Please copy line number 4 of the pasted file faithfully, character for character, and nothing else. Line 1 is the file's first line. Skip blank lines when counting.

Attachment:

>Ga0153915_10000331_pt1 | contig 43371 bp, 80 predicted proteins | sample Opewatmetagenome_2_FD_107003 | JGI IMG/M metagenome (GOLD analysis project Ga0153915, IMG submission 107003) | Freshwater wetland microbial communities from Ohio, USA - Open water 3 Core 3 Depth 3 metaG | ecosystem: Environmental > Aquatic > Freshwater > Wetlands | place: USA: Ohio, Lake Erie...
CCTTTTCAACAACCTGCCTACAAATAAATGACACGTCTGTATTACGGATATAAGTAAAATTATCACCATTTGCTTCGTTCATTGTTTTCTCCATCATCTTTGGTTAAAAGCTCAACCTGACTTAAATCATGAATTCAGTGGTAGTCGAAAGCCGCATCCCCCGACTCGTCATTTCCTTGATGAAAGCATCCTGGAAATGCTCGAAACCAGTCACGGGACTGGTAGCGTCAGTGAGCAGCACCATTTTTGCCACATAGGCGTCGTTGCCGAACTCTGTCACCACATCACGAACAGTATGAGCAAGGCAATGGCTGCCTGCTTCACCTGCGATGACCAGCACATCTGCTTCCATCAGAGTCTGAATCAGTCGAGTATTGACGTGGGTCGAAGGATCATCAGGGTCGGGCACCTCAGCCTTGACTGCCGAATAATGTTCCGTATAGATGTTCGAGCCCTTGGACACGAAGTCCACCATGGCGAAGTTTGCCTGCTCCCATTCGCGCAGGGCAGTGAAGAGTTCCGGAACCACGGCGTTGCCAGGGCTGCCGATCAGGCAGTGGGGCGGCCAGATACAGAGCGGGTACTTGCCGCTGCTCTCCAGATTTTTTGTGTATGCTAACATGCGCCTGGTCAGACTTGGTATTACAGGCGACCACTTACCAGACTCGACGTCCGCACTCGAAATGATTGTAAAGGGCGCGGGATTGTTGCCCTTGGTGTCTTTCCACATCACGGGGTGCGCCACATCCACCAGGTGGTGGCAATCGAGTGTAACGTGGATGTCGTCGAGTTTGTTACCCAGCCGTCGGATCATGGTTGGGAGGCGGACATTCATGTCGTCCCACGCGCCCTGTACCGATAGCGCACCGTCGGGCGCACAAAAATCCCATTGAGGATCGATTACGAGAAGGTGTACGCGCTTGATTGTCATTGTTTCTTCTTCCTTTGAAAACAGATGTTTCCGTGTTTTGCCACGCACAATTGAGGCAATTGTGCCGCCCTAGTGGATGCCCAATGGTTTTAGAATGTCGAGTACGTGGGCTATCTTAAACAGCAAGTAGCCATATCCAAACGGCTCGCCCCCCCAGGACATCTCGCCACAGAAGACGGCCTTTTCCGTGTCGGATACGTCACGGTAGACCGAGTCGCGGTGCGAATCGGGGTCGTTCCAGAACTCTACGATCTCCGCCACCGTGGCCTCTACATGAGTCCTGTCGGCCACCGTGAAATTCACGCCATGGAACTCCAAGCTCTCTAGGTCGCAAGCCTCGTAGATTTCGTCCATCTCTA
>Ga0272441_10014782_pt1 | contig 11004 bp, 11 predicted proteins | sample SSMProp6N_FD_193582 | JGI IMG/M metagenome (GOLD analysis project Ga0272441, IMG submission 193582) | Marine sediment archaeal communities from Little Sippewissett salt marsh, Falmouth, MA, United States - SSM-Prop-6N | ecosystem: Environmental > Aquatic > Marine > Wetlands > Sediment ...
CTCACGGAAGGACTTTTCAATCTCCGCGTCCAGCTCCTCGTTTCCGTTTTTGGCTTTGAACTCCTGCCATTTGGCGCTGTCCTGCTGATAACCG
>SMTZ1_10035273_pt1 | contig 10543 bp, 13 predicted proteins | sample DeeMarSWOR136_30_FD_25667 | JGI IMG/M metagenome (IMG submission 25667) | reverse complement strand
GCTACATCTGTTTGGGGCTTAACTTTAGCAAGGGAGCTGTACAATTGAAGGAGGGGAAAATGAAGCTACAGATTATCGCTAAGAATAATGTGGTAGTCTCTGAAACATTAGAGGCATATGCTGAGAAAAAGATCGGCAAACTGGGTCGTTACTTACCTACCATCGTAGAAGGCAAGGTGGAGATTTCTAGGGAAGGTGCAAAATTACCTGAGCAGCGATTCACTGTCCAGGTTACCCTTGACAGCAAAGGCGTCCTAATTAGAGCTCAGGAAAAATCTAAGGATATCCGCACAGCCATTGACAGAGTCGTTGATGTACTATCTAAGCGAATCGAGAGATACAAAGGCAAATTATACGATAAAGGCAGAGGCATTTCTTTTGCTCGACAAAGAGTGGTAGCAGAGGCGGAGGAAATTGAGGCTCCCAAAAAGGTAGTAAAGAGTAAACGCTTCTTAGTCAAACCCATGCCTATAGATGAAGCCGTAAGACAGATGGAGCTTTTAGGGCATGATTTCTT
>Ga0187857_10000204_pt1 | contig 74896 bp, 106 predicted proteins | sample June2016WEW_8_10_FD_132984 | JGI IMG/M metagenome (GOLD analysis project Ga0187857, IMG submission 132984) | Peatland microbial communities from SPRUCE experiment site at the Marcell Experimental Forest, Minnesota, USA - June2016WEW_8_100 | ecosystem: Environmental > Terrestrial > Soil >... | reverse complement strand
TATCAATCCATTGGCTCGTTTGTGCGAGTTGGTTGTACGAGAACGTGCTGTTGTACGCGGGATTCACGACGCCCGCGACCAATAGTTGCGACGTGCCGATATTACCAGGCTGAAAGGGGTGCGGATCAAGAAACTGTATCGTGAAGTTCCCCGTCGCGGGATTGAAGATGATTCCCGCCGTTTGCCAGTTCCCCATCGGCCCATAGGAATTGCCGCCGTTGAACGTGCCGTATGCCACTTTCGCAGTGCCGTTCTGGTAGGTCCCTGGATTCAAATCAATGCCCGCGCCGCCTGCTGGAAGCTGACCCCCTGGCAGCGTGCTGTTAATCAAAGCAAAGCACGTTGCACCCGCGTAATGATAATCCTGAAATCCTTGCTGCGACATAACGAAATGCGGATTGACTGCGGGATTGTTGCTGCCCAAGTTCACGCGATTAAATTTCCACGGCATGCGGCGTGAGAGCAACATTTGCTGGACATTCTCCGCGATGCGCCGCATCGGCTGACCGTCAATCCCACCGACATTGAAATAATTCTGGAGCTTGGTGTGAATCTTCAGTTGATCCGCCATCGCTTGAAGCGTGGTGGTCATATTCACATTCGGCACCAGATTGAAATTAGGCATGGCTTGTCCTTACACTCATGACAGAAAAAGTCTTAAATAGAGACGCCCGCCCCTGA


CTCACGGAAGGACTTTTCAATCTCCGCGTCCAGCTCCTCGTTTCCGTTTTTGGCTTTGAACTCCTGCCATTTGGCGCTGTCCTGCTGATAACCG